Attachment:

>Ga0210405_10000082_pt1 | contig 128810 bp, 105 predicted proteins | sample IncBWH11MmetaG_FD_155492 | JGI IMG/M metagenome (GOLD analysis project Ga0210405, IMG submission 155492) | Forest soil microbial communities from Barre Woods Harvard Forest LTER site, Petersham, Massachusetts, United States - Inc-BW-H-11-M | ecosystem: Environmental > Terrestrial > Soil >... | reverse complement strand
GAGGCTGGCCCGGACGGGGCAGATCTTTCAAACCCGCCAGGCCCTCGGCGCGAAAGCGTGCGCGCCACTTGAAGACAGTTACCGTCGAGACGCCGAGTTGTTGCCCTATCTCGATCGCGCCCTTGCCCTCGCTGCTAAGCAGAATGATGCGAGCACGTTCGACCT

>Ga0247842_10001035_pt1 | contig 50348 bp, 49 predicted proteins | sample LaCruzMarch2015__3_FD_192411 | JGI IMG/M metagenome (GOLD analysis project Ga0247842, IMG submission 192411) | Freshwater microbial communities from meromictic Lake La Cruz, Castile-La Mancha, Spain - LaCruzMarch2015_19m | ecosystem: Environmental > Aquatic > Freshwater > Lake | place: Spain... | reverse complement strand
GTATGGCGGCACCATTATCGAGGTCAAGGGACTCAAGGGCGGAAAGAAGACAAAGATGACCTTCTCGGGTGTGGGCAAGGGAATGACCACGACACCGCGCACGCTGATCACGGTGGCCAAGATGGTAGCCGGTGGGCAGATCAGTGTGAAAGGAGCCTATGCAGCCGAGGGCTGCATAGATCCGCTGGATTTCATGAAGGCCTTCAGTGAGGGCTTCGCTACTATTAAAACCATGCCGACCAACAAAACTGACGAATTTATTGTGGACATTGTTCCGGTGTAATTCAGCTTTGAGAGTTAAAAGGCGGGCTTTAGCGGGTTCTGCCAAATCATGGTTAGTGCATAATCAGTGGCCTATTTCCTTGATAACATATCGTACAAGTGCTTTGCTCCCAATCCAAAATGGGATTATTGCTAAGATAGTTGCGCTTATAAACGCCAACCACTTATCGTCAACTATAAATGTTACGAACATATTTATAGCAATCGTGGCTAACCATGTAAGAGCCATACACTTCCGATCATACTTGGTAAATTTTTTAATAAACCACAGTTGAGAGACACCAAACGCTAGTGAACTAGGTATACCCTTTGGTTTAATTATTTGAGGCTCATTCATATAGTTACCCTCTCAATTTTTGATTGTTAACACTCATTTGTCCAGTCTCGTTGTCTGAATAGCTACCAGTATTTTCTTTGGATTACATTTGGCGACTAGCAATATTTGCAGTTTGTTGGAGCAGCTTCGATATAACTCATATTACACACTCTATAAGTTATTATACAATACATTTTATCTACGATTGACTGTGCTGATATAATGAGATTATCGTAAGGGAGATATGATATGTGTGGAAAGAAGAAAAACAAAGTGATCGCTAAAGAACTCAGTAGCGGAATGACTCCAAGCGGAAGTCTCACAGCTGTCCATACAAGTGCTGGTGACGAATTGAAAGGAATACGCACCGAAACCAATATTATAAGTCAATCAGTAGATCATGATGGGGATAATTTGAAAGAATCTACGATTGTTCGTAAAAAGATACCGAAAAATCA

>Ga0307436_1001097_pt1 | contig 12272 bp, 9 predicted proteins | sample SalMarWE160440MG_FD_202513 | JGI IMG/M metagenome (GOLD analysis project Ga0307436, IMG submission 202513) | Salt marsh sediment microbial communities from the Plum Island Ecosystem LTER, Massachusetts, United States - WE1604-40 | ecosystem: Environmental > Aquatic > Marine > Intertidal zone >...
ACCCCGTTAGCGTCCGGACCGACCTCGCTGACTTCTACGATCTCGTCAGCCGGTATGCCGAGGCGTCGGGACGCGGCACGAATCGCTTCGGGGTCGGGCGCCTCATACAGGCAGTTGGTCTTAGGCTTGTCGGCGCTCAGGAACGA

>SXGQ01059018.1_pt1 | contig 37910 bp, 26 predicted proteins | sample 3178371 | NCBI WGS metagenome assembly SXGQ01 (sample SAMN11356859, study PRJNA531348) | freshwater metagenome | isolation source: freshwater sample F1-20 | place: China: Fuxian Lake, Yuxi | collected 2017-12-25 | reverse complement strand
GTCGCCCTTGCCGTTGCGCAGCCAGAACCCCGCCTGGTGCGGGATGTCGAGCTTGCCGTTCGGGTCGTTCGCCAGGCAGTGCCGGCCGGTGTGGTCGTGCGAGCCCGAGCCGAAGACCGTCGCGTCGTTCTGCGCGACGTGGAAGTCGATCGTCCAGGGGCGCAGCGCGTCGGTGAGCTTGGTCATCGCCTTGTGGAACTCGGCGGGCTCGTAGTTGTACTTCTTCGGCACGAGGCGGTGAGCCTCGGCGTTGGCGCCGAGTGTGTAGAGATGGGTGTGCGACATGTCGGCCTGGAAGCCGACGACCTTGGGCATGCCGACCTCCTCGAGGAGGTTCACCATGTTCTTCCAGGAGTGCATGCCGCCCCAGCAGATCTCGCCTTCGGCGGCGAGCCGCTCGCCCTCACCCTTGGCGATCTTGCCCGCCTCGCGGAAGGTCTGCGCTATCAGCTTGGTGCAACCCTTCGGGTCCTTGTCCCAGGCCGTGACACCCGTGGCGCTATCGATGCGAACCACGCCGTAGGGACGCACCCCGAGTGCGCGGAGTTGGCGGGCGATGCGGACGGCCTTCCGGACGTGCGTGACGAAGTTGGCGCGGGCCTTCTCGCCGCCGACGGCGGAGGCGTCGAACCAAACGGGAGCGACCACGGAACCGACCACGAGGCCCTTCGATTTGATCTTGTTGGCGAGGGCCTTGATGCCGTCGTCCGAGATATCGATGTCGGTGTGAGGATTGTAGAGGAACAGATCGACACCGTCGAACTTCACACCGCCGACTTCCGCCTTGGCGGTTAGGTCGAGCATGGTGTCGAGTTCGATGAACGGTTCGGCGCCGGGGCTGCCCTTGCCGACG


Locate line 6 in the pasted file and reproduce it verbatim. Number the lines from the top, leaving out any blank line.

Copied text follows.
ACCCCGTTAGCGTCCGGACCGACCTCGCTGACTTCTACGATCTCGTCAGCCGGTATGCCGAGGCGTCGGGACGCGGCACGAATCGCTTCGGGGTCGGGCGCCTCATACAGGCAGTTGGTCTTAGGCTTGTCGGCGCTCAGGAACGA